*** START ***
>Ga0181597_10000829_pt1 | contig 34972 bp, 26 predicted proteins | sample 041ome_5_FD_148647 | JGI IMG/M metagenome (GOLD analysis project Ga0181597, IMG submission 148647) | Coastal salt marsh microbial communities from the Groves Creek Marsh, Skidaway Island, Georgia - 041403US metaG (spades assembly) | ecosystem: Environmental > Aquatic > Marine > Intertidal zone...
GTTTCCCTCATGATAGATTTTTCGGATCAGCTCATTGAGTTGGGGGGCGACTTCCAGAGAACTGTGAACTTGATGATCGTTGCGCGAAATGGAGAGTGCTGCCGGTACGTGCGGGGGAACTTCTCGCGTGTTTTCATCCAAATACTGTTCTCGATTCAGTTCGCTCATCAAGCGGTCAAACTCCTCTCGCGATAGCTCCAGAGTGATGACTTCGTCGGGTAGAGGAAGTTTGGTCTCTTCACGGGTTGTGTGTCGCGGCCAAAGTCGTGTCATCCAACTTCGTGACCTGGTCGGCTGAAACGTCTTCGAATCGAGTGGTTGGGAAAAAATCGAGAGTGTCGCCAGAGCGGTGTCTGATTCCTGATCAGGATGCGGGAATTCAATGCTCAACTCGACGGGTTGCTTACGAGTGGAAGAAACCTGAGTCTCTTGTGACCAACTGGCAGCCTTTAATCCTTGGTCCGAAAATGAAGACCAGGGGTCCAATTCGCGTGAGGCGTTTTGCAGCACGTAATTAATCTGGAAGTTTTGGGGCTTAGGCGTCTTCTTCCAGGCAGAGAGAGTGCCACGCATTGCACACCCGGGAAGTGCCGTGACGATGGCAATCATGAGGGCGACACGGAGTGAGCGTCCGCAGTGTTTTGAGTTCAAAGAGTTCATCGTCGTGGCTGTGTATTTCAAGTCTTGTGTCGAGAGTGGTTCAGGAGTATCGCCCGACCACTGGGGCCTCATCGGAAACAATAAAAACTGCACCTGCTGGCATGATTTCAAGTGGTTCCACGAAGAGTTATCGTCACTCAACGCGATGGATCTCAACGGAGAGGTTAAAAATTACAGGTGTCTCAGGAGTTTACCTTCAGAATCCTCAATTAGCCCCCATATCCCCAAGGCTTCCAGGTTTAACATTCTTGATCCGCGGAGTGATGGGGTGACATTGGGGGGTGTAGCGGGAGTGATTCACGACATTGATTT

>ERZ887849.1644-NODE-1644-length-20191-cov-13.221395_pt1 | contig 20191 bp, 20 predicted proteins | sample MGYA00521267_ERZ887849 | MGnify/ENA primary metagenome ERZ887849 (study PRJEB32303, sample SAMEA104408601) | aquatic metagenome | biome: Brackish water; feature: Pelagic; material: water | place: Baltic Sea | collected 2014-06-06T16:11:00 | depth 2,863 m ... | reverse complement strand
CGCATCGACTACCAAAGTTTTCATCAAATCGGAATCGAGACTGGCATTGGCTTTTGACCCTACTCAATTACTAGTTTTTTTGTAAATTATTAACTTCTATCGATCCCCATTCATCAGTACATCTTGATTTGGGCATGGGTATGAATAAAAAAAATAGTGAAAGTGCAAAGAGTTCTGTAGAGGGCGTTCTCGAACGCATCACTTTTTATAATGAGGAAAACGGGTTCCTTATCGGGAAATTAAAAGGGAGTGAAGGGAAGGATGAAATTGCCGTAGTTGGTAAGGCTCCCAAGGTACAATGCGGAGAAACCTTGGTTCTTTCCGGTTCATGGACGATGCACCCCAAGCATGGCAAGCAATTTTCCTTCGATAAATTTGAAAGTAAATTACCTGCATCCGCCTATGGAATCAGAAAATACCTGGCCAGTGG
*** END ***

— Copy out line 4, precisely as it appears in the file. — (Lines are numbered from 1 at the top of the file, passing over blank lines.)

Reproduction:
CGCATCGACTACCAAAGTTTTCATCAAATCGGAATCGAGACTGGCATTGGCTTTTGACCCTACTCAATTACTAGTTTTTTTGTAAATTATTAACTTCTATCGATCCCCATTCATCAGTACATCTTGATTTGGGCATGGGTATGAATAAAAAAAATAGTGAAAGTGCAAAGAGTTCTGTAGAGGGCGTTCTCGAACGCATCACTTTTTATAATGAGGAAAACGGGTTCCTTATCGGGAAATTAAAAGGGAGTGAAGGGAAGGATGAAATTGCCGTAGTTGGTAAGGCTCCCAAGGTACAATGCGGAGAAACCTTGGTTCTTTCCGGTTCATGGACGATGCACCCCAAGCATGGCAAGCAATTTTCCTTCGATAAATTTGAAAGTAAATTACCTGCATCCGCCTATGGAATCAGAAAATACCTGGCCAGTGG